Undergraduate Course: Introduction to Modern Cryptography (INFR11131)
Course Outline
School  School of Informatics 
College  College of Science and Engineering 
Credit level (Normal year taken)  SCQF Level 11 (Year 4 Undergraduate) 
Availability  Available to all students 
SCQF Credits  10 
ECTS Credits  5 
Summary  Cryptography is the formal study of the notion of security in information systems. The course will offer an introduction to modern cryptography focusing on models and proofs of security for various basic cryptographic primitives and protocols. Cryptographic proofs are conditional on assumptions that fall in two categories: "system assumptions" such as the faithful execution of code, or the availability of private randomness and "computational assumptions". The latter are related to the computational complexity of various problems (including factoring large numbers and others). Students will learn to model security problems and prove them secure under precisely formulated system and computational assumptions. 
Course description 
The course is divided in two parts: private key and public key. Topics covered in the private key part are: classical ciphers (Caesar, Vigenere), onetime pad and perfect secrecy, computational secrecy, pseudorandom functions and permutations, CPA security, CCA security and proofs by reduction. The following topics are also briefly discussed: block ciphers, modes of operation, message integrity, hash functions and MACs. In the public key part we cover: hard computational problems such as factoring and discrete log, the DiffieHellman key exchange protocol, ElGamal and digital signatures. Other topics that may also be discussed (depending on time) are: zeroknowledge proofs, Schnorr Identification, commitment schemes and oblivious transfer protocols. A tentative outline of the material is given below.
Part 1: Private Key
 Classical ciphers: Shift cipher, Vigenere
 Perfect secrecy
 Onetime pad (OTP)
 Computational secrecy
 Pseudorandom generators (PRG)
 PseudoOTP
 Security against chosenplaintext attacks (CPA)
 Pseudorandom functions / permutations (PRF / PRP)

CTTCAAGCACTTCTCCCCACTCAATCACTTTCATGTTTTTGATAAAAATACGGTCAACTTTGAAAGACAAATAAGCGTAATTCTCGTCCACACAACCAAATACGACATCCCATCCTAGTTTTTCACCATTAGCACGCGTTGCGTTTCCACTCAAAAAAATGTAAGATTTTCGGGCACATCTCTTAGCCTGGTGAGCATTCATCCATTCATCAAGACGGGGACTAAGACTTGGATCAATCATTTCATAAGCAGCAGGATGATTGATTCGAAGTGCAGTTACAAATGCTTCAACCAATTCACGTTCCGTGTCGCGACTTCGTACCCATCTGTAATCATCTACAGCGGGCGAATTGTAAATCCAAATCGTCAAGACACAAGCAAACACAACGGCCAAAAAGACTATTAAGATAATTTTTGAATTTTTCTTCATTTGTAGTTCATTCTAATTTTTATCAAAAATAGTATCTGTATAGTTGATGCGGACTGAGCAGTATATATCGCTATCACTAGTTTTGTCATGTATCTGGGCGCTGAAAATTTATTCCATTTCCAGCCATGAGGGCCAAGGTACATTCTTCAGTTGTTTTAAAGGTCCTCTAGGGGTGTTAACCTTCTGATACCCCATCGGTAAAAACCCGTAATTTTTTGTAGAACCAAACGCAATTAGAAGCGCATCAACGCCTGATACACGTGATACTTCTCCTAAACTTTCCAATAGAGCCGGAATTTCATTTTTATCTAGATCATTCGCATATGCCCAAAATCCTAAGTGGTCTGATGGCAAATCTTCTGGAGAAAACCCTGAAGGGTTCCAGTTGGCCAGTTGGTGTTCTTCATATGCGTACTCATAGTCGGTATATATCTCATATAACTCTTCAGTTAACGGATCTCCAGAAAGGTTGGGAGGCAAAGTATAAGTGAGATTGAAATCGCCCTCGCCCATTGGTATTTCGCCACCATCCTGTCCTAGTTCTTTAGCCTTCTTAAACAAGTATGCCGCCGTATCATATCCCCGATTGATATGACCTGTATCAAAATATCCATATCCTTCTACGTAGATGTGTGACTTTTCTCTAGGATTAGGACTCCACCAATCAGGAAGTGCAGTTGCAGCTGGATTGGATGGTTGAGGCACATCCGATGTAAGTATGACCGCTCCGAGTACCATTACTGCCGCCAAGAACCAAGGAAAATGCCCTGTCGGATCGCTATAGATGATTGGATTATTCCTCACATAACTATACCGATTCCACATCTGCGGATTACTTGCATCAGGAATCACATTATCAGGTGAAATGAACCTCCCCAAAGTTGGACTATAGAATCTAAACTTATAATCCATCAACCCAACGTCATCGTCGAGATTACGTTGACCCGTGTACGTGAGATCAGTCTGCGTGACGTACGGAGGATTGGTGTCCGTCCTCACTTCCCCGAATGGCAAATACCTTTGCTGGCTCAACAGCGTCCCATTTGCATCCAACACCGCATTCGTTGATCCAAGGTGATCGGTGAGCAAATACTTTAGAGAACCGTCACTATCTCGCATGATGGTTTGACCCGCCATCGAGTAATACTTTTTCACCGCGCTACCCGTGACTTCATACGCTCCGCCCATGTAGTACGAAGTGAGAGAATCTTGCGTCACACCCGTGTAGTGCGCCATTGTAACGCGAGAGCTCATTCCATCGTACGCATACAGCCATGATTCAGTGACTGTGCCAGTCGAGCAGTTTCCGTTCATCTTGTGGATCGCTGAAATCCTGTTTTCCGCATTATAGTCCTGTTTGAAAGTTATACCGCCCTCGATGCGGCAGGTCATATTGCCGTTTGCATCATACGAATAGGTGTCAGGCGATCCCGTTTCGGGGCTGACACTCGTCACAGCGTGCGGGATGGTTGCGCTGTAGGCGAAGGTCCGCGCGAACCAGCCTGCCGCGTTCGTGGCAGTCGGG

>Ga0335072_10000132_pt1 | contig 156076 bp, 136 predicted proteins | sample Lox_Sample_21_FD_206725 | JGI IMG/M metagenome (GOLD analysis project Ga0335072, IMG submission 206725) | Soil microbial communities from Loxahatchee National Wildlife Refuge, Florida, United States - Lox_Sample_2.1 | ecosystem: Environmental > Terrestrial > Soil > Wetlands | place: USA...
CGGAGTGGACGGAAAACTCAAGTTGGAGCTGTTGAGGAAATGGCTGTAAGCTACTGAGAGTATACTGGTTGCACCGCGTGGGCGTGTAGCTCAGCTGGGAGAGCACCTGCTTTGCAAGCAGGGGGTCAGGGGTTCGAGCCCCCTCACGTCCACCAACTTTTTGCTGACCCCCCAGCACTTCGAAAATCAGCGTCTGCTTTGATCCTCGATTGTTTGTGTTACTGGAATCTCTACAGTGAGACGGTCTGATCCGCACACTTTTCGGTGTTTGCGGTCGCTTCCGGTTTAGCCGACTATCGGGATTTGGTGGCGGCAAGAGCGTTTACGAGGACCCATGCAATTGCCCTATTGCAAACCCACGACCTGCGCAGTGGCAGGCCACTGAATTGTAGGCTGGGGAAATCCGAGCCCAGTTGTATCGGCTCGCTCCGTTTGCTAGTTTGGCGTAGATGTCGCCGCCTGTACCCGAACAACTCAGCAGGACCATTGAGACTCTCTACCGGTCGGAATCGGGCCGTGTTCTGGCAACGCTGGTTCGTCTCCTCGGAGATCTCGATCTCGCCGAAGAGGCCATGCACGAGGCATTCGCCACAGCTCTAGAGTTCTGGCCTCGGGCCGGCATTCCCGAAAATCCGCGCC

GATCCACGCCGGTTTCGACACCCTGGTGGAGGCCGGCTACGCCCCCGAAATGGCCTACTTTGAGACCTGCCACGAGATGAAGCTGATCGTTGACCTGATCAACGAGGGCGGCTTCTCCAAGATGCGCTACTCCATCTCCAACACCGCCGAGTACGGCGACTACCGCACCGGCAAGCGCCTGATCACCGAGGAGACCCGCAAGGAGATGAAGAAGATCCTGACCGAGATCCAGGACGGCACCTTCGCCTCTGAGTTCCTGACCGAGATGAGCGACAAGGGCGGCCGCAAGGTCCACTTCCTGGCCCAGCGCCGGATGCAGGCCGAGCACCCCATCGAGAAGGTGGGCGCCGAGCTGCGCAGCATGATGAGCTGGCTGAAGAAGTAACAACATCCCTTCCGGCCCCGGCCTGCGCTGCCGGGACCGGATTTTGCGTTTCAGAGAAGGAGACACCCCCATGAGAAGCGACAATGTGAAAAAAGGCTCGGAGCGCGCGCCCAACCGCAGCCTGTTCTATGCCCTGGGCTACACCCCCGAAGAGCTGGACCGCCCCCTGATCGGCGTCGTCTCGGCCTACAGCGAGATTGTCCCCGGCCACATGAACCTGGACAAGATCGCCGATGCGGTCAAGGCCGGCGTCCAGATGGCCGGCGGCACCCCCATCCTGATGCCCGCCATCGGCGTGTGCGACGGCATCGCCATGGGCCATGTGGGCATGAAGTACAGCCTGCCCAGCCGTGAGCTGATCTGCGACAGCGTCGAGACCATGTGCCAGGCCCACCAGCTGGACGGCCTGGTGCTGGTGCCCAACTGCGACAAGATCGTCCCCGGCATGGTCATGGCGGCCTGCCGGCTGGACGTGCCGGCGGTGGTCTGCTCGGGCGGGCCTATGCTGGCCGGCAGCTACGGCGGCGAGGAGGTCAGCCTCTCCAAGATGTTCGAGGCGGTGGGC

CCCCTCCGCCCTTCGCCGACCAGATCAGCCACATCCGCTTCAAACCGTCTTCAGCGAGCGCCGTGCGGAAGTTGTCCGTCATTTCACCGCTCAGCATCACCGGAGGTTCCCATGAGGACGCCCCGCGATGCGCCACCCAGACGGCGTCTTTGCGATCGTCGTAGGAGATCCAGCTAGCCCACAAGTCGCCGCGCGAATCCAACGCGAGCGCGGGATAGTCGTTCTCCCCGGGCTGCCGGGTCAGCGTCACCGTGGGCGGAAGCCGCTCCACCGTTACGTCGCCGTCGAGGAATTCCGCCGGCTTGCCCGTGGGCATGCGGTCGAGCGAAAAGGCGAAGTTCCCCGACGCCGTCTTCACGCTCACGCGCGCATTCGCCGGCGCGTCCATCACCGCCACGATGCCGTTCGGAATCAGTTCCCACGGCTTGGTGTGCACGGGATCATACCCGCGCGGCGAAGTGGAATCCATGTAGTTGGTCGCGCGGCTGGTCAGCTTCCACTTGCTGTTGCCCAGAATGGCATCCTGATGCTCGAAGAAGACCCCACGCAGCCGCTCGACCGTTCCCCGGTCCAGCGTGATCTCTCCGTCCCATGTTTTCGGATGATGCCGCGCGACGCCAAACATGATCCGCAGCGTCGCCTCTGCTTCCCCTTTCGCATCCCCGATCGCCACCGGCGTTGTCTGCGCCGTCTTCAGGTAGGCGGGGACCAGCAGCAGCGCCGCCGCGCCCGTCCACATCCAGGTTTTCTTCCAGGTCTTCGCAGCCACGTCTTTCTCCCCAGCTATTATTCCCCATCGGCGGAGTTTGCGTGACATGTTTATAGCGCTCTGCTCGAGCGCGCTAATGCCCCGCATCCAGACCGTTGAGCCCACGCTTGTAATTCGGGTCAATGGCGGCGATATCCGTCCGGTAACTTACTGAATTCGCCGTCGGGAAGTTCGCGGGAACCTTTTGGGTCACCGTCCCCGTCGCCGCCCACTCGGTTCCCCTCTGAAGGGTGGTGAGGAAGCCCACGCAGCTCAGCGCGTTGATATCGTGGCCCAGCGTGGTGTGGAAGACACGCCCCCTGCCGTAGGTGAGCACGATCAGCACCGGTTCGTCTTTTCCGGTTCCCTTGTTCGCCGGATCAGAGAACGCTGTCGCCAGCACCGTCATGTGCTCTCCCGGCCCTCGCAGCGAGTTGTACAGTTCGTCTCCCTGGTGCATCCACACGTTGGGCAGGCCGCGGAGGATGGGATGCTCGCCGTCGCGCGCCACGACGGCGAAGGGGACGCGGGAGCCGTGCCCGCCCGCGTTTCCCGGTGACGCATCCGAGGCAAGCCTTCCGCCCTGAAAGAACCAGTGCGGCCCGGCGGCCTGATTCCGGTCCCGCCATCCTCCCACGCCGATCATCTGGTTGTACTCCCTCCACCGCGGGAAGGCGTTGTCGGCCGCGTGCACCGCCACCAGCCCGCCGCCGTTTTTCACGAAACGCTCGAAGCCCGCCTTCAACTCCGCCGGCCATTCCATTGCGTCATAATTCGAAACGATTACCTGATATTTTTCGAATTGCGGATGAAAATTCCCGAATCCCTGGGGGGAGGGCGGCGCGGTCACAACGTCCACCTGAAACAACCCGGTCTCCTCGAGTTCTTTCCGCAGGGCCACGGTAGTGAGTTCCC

CPAsecure encryption using PRF/PRP: block ciphers
 Modes of operation: block ciphers, stream ciphers
 Malleability
 Security against chosenciphertext attacks (CCA)
 Paddingoracle attacks: nonCCA secure schemes
 Secrecy vs. integrity: message authentication codes (MAC)
 Hash functions
Part 2: Public Key
 Digital Signatures
 Trapdoor OneWay functions
 Random oracles
 Cyclic groups
 The discrete logarithm/DiffieHellman assumptions
 Key exchange and the DiffieHellman protocol
 Public Key Encryption
 Security against chosenplaintext attacks
 ElGamal Encryption
 ZeroKnowledge proofs
 The Schnorr identification scheme

Entry Requirements (not applicable to Visiting Students)
Prerequisites 
It is RECOMMENDED that students have passed
Computer Security (INFR10067) AND
Algorithms and Data Structures (INFR10052)

Corequisites  
Prohibited Combinations  
Other requirements  This course has the following prerequisites:
1 Computer security: familiarity with basic concepts such as public and privatekey encryption, onetime pad, PRG, AES, RSA
2 Probability: random variables, independence, Bayes' theorem, statistical distance, union bound
3 Algorithms: asymptotics and bigO notation
4 Mathematical maturity and being comfortable with reading and constructing mathematical proofs 
Information for Visiting Students
Prerequisites  None 
High Demand Course? 
Yes 
Course Delivery Information

Academic year 2021/22, Available to all students (SV1)

Quota: None 
Course Start 
Semester 2 
Timetable 
Timetable 
Learning and Teaching activities (Further Info) 
Total Hours:
100
(
Lecture Hours 18,
Feedback/Feedforward Hours 2,
Summative Assessment Hours 2,
Programme Level Learning and Teaching Hours 2,
Directed Learning and Independent Learning Hours
76 )

Assessment (Further Info) 
Written Exam
70 %,
Coursework
30 %,
Practical Exam
0 %

Additional Information (Assessment) 
30% coursework: one coursework based on Learning outcomes 1, 2, 3 and 4.
70% exam: based on all the learning outcomes, but the questions with a higher weight will be focused on the learning outcomes 3, 4, and 5. 
Feedback 
Not entered 
Exam Information 
Exam Diet 
Paper Name 
Hours & Minutes 

Main Exam Diet S2 (April/May)   2:00  
Learning Outcomes
On completion of this course, the student will be able to:
 Apply basic number theory, group theory and discrete probability to analyze cryptographic algorithms.
 Understand the notions of pseudorandom functions/generators and their connection with encryption schemes.
 Develop the ability to model security problems and to write security proofs.
 Understand fundamental cryptographic primitives including Key Exchange, Digital Signatures, Oblivious Transfer, PublicKey Encryption, Commitment, and critique or prove the security of candidate cryptographic schemes that are supposed to realize the above primitives
 Understand basic computational problems that are important for cryptography such as the factoring problem, the RSA problem, the discretelogarithm problem, and develop the ability to reduce the security of cryptographic schemes to computational problems

Additional Information
Graduate Attributes and Skills 
Not entered 
Keywords  Cryptography,Security 
Contacts
Course organiser  Mr Michele Ciampi
Tel: (0131 6)51 5661
Email: michele.ciampi@ed.ac.uk 
Course secretary  Miss Lori Anderson
Tel: (0131 6)51 4164
Email: lori.anderson@ed.ac.uk